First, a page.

There have been approximately 330 airstrikes in support of Iraqi Security Forces in the vicinity of Baiji since the beginning of the campaign. The coalition has conducted 17 engagements within the last 72 hours and our advise-and-assist planners are working closely with the ISF to control critical infrastructure and lines of communication.
Baiji remains important to the Iraqis and the coalition will fully support their efforts to gain control of this key terrain for the government of Iraq.
In Ramadi, after a period of relative stability in the tactical situation, Daesh executed a complex attack on Iraqi Security Forces today. These forces were able to repel most of these attacks, but some gains were made by Daesh in previously contested areas. At this point, areas of Ramadi remain contested as Daesh terrorists attempt to consolidate and defend some of their recent temporary gains in the east and south of the city.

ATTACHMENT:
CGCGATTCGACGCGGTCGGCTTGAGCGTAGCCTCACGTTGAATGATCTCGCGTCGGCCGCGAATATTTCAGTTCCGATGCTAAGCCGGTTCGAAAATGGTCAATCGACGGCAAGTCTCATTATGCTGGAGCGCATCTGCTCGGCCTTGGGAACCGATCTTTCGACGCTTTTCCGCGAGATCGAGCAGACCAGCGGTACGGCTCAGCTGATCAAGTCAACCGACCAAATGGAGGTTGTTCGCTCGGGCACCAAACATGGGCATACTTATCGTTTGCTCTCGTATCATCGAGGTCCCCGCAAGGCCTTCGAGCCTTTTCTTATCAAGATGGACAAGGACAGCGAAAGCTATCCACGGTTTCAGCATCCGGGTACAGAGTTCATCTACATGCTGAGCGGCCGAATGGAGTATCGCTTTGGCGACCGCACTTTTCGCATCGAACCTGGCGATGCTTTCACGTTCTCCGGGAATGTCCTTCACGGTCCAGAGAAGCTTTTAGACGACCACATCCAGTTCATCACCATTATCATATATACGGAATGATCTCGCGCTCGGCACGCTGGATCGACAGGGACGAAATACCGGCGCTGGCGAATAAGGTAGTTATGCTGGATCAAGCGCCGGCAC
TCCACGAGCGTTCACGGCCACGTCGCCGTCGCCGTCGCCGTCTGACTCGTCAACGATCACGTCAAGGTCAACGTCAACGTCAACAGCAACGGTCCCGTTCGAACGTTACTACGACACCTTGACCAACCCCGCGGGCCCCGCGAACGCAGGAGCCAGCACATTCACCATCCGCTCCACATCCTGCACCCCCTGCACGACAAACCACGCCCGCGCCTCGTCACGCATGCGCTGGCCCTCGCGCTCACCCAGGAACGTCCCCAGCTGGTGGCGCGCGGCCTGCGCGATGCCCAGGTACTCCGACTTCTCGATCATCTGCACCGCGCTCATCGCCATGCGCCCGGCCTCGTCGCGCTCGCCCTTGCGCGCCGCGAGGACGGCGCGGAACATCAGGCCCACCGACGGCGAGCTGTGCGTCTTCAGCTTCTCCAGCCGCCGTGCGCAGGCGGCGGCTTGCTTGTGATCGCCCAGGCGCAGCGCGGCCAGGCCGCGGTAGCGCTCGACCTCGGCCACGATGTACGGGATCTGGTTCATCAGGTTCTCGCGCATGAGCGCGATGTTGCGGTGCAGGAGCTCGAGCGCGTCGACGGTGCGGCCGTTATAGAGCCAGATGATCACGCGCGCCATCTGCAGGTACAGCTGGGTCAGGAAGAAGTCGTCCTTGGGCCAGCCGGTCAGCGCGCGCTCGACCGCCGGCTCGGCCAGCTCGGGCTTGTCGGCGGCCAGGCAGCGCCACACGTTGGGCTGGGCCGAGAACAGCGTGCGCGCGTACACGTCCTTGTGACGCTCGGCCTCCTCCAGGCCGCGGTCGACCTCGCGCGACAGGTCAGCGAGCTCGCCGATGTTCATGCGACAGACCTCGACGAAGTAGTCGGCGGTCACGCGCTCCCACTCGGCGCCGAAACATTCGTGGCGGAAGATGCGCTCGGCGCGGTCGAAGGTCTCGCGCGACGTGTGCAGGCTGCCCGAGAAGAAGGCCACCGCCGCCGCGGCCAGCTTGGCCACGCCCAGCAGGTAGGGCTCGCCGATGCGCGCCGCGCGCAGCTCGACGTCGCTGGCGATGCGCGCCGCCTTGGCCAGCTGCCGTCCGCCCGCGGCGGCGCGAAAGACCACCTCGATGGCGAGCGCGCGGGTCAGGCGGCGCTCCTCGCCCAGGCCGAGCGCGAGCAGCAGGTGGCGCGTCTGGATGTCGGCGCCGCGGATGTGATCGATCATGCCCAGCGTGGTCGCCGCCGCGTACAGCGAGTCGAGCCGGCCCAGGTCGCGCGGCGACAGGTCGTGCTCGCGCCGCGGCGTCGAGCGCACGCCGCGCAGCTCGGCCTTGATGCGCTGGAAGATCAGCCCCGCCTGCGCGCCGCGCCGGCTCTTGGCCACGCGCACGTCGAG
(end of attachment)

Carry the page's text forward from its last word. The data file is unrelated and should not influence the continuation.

Iraqi Security Forces, as well as federal and local police, continue to control most of the key facilities, infrastructure and lines of communication in the area. Ramadi is a major population center, the provincial capital of Iraq’s largest province, and a location where Iraqi Security Forces, police and local tribes have been working together for nearly a year to defend.
Since the beginning of OIR, the coalition has provided precision air support for the ISF with approximately 420 airstrikes in the Fallujah-Ramadi area. In the past month, we’ve conducted 165 airstrikes in support of Iraqi Security Forces in Ramadi, which have destroyed operational resources and facilities such as Daesh-controlled buildings, fighting positions, armored and technical vehicles.